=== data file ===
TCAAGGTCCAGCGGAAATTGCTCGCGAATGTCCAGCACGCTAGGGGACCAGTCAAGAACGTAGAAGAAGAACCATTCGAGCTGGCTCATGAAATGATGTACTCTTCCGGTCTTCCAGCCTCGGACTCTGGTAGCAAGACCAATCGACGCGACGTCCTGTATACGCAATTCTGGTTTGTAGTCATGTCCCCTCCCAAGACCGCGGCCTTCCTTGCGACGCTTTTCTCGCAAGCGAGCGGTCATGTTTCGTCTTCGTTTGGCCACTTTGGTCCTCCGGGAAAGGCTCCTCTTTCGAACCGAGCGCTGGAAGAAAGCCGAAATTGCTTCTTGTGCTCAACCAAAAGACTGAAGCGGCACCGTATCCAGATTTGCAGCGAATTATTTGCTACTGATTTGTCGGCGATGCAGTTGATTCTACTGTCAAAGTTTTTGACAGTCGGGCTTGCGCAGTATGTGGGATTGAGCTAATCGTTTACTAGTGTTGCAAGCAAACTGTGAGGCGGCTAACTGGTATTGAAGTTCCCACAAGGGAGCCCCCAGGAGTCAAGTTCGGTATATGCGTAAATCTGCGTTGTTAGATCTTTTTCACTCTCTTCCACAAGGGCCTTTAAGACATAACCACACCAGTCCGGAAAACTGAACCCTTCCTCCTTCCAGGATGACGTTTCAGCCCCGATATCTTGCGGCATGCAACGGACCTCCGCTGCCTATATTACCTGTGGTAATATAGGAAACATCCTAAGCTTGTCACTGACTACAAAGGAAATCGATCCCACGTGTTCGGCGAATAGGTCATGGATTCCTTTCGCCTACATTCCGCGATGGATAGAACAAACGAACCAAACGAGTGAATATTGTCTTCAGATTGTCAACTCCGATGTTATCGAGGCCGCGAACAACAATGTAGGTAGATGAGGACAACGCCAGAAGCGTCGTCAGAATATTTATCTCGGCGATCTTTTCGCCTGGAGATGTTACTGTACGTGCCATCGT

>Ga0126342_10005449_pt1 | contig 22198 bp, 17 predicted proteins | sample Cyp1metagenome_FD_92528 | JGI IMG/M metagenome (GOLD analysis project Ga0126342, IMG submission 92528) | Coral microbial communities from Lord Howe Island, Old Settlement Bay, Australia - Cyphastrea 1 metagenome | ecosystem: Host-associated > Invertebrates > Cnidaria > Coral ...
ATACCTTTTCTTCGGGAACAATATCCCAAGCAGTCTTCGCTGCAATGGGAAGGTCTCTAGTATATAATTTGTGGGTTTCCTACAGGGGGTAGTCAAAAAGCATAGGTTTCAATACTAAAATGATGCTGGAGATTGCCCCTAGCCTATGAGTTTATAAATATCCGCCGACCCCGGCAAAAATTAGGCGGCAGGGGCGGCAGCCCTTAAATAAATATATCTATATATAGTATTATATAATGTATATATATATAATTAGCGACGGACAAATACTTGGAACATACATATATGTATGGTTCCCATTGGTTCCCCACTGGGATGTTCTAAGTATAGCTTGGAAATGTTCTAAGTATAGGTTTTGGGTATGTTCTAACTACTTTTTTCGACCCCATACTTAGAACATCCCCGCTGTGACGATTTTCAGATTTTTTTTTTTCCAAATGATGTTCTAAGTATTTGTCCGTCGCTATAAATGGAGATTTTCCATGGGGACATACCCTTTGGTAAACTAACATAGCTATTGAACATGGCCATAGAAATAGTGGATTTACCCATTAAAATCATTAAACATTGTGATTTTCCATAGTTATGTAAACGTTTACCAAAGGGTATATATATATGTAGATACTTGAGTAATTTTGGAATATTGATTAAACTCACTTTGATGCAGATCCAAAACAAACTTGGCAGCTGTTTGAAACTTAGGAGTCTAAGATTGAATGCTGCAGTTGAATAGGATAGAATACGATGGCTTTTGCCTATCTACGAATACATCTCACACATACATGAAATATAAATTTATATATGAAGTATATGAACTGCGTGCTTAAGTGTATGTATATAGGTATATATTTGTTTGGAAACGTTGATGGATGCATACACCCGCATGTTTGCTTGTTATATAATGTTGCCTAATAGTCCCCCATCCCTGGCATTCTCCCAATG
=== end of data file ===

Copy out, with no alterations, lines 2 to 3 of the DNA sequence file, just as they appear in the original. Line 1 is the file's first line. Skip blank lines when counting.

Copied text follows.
>Ga0126342_10005449_pt1 | contig 22198 bp, 17 predicted proteins | sample Cyp1metagenome_FD_92528 | JGI IMG/M metagenome (GOLD analysis project Ga0126342, IMG submission 92528) | Coral microbial communities from Lord Howe Island, Old Settlement Bay, Australia - Cyphastrea 1 metagenome | ecosystem: Host-associated > Invertebrates > Cnidaria > Coral ...
ATACCTTTTCTTCGGGAACAATATCCCAAGCAGTCTTCGCTGCAATGGGAAGGTCTCTAGTATATAATTTGTGGGTTTCCTACAGGGGGTAGTCAAAAAGCATAGGTTTCAATACTAAAATGATGCTGGAGATTGCCCCTAGCCTATGAGTTTATAAATATCCGCCGACCCCGGCAAAAATTAGGCGGCAGGGGCGGCAGCCCTTAAATAAATATATCTATATATAGTATTATATAATGTATATATATATAATTAGCGACGGACAAATACTTGGAACATACATATATGTATGGTTCCCATTGGTTCCCCACTGGGATGTTCTAAGTATAGCTTGGAAATGTTCTAAGTATAGGTTTTGGGTATGTTCTAACTACTTTTTTCGACCCCATACTTAGAACATCCCCGCTGTGACGATTTTCAGATTTTTTTTTTTCCAAATGATGTTCTAAGTATTTGTCCGTCGCTATAAATGGAGATTTTCCATGGGGACATACCCTTTGGTAAACTAACATAGCTATTGAACATGGCCATAGAAATAGTGGATTTACCCATTAAAATCATTAAACATTGTGATTTTCCATAGTTATGTAAACGTTTACCAAAGGGTATATATATATGTAGATACTTGAGTAATTTTGGAATATTGATTAAACTCACTTTGATGCAGATCCAAAACAAACTTGGCAGCTGTTTGAAACTTAGGAGTCTAAGATTGAATGCTGCAGTTGAATAGGATAGAATACGATGGCTTTTGCCTATCTACGAATACATCTCACACATACATGAAATATAAATTTATATATGAAGTATATGAACTGCGTGCTTAAGTGTATGTATATAGGTATATATTTGTTTGGAAACGTTGATGGATGCATACACCCGCATGTTTGCTTGTTATATAATGTTGCCTAATAGTCCCCCATCCCTGGCATTCTCCCAATG